Don't bet on "systems." Instead, learn to develop a better subjective sense of the game. This means trying to build skills (which are internal), rather than relying on a system (which is external). These skills can be based on different factors - statistical analysis, instinct, or finding exploitable strategies.
Learn bankroll management. You need to decide what your bet size is going to be relative to your bankroll. This is essential to any financial endeavor where there is risk involved.
Be very careful with discipline. This might be the most important thing to learn as a gambler. You need to be disciplined with the bets you choose, the amount of money you bet, and sticking to whatever criteria you have defined for yourself.
Keep good records. You need to do this for analytics. You will be able to go over your past bets and identify patterns, and (more importantly) the reasons why you made mistakes.
Have an account at a couple of different sportsbooks (at least). You should definitely have an account at Bodog, but also at Intertops and a couple more. You should do this in order to get the best odds, but also because different sportsbooks may be better at different things (live betting, cashout wait-times, etc.).
During the playoffs you can get better subjective reads on teams. This is for a couple of reasons: first, because they are playing same team over and over; second, during the regular season, teams tend to take time off at certain points throughout the year and don't play hard. It is more difficult to make accurate predictions about how a team will play when they are not playing at their potential.
If a team is playing REALLY bad, they won't come back. I notice in basketball, whenever a team is down by 20 or so in the 3rd quarter, there seems to be a point in the game where they try to come back - either to win or simply to narrow the score to have a more respectable finish. But in games where the team is down by 25-30 points, it is usually due to a situation where a team simply did not show up to play, or is greatly out-skilled. In these games, the losing team usually doesn't narrow the score by much.
Bet against your home team often. You are giving up profits by not betting against your home team. This is because your home team is the team that you are most knowledgeable about - so you will be more likely to be profitable on those bets. Other people will give you a hard time for betting against your home team (if you live in Boston, for example the Red Sox are like a religion). Just ignore these people. Another benefit when betting against your home team is psychological: you either win money or you get to see your team win.
Bet against counter-trends. In most team sports, bet against a bad team coming off a good week, and bet on a good team coming off a bad week.
Become an expert in certain bets. For some reason, I am not good at predicting "will there be overtime?" bets. I made 2 of those bets. One was at 100-to-1 odds, and the other was at 10-to-1 odds. I bet against overtime in both bets, and lost both. The odds of this happening are 1,000-to-1.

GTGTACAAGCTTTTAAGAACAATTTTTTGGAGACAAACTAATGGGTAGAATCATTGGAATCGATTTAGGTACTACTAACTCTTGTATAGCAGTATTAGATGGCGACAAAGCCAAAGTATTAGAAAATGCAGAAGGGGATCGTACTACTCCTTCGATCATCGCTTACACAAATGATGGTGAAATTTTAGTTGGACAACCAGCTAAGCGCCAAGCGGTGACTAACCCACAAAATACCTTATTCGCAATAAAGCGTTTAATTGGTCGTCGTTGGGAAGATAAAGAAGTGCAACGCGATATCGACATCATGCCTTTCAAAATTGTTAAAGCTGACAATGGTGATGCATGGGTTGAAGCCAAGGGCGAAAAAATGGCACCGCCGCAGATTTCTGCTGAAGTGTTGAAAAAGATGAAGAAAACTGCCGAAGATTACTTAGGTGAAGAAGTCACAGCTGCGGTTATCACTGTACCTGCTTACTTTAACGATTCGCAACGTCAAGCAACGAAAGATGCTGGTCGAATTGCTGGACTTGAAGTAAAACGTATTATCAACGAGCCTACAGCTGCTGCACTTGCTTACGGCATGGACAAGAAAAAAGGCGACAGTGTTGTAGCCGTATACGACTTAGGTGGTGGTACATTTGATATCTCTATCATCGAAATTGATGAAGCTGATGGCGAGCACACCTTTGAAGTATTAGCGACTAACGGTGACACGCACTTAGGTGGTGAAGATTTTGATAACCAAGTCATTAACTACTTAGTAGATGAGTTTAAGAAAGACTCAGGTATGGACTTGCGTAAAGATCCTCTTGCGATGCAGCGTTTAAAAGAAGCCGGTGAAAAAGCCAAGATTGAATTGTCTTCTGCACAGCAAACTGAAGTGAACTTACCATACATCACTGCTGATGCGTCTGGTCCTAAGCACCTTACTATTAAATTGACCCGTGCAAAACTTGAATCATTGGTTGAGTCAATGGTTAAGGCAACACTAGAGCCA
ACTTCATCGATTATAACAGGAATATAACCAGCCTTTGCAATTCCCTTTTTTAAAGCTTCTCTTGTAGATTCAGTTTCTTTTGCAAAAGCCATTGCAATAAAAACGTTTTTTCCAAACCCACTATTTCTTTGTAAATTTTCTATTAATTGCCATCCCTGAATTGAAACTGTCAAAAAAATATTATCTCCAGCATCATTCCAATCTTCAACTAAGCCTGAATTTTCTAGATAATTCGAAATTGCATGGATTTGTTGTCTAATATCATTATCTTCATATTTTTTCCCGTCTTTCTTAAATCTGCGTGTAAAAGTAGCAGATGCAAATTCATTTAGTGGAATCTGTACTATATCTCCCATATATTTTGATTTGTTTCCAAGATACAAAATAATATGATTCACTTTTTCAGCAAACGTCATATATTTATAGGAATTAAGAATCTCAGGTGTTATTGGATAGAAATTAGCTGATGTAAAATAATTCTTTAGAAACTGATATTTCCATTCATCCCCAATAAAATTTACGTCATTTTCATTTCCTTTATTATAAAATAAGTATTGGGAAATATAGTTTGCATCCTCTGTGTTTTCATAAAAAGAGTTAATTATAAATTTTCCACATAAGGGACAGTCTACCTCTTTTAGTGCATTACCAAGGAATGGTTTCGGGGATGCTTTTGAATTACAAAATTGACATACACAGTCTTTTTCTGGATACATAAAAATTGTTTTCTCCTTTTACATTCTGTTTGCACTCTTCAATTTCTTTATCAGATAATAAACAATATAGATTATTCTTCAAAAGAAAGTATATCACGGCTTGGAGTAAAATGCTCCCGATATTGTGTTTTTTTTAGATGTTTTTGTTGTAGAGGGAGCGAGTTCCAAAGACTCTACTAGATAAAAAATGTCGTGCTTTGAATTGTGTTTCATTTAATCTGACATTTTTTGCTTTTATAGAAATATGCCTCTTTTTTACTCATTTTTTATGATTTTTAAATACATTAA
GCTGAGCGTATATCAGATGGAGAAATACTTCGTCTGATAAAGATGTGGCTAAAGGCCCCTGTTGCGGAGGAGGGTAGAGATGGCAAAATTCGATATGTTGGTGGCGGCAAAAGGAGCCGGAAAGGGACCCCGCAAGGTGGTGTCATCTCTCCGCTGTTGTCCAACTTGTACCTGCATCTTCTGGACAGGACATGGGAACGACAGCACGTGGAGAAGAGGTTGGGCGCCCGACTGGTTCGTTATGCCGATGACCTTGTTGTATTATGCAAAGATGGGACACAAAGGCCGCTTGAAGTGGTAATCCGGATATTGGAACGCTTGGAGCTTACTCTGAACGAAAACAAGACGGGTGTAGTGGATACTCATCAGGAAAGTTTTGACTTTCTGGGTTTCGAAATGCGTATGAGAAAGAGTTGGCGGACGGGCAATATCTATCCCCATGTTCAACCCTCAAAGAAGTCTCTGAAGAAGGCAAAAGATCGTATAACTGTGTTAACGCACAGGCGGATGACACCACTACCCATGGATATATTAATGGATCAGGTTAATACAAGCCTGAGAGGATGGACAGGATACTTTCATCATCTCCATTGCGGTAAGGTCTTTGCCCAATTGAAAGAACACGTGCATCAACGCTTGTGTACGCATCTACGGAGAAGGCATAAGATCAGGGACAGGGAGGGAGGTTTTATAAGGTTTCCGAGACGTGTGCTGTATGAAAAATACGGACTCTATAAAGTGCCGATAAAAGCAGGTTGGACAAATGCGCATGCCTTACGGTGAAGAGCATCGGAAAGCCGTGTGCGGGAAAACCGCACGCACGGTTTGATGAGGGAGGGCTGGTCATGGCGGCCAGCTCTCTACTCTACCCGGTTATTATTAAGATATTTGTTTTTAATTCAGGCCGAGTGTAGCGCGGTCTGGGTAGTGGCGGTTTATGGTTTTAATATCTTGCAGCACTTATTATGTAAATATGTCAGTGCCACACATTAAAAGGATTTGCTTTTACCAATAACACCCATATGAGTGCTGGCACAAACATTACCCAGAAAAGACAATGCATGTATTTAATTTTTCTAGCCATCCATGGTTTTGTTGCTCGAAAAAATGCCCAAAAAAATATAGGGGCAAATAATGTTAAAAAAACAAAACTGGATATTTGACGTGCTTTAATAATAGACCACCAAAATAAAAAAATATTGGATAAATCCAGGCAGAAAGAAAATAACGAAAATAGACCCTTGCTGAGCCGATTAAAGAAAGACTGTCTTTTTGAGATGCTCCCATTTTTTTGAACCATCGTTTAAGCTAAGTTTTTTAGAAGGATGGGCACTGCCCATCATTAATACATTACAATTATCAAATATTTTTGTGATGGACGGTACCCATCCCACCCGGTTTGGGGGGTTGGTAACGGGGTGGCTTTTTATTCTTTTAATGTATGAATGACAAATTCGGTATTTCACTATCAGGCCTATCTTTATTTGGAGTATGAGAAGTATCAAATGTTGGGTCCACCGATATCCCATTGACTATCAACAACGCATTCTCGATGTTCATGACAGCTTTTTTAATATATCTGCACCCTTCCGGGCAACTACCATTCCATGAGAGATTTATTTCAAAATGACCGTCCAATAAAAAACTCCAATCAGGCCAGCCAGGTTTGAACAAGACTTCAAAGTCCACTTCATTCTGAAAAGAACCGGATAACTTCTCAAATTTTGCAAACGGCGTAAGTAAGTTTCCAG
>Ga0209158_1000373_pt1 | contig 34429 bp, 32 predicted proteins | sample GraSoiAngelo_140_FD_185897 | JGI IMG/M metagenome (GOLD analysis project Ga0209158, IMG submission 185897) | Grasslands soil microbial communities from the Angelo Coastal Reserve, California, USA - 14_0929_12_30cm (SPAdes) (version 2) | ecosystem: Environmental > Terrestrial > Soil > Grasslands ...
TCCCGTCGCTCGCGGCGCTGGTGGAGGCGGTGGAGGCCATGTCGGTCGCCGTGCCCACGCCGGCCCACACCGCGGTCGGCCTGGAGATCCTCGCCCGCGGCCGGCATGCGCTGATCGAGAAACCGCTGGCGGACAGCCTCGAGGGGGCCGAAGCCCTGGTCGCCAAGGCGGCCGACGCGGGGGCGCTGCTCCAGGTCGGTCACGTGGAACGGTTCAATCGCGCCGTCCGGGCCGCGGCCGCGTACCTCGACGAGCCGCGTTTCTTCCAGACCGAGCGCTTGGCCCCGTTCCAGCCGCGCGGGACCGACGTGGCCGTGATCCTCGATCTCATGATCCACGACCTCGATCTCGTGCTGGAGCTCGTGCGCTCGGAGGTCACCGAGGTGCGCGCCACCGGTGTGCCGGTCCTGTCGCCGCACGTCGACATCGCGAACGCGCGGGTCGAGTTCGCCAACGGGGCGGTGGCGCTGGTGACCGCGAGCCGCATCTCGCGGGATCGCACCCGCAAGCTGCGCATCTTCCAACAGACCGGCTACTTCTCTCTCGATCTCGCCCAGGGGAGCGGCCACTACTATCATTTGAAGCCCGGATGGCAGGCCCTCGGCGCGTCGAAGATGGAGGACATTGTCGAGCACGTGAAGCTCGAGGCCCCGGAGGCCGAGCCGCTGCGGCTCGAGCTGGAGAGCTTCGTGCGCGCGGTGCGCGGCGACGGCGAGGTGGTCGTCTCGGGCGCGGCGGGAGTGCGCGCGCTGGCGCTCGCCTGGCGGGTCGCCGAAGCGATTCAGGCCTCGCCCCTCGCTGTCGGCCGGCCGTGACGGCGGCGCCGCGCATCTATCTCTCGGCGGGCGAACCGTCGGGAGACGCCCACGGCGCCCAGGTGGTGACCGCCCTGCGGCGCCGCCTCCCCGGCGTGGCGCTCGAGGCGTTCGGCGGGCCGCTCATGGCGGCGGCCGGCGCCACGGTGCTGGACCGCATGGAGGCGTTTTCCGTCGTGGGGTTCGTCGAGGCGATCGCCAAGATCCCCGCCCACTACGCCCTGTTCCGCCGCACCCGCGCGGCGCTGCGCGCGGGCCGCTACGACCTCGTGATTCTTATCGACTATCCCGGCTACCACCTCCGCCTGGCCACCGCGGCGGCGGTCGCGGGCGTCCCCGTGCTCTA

Don't bet on "sure-things." These are bets that pay anywhere from 1.01 to 1.05. Some bettors look at bets that pay 1.05 as an almost-certain way to make a quick 5% return on their money. Instead of keeping the money in the bank for a year, they can simply bet on a sure thing. Like most extreme bets (high-odds longshots, and low-odds sure-things) the betting odds tend to be different than the statistical odds. The potential 1-5% return on your money simply is not worth the risk of losing 100% of your bet.
Become a specialist. Focus on a particular sport, team, strategy, or type of bet. Don't try to become a generalist.
Become a contrarian. Just like any competitive arena in life, success will come from identifying opportunities that other people don't see.
Concentrate on "skill bets" vs. "luck bets". Stay away from luck bets, such as whether a basketball game will end in odd or even points.
Your favorite sports may not be your most successful. Many sports gamblers love to bet on their favorite sport, but I have found that enjoying a sport doesn't necessarily mean that you are good at predicting it. The sport you are best at betting may not be the one you enjoy the most.
Don't focus on big events. Many gamblers tend to put too much emphasis on high-profile events, such as the Super Bowl, or high-profile boxing matches. In this sense, sports betting is like the stock market where so many amateurs get seduced into buying high-profile IPOs. These amateur investors believe IPOs must be some great opportunity because there is so much news being published about them. In sports betting, like the stock market, the money is made by putting money into opportunities that most people don't see.
Focus on teams you are familiar with. The teams you are most familiar with will obviously be your home team and former home team (if you lived in a different area). The other teams you will be familiar with are almost always big-market teams. Small market teams that become successful at some point (the Seahawks in football, the Trail Blazers and Golden State Warriors in basketball) may be teams that you are not familiar with. Because you rarely watch these teams play, you will not be very familiar with their style of play. There are plenty of times where a low-visibility team makes it into the playoffs, but I don't place bets on them because I simply cannot get a good read on the game.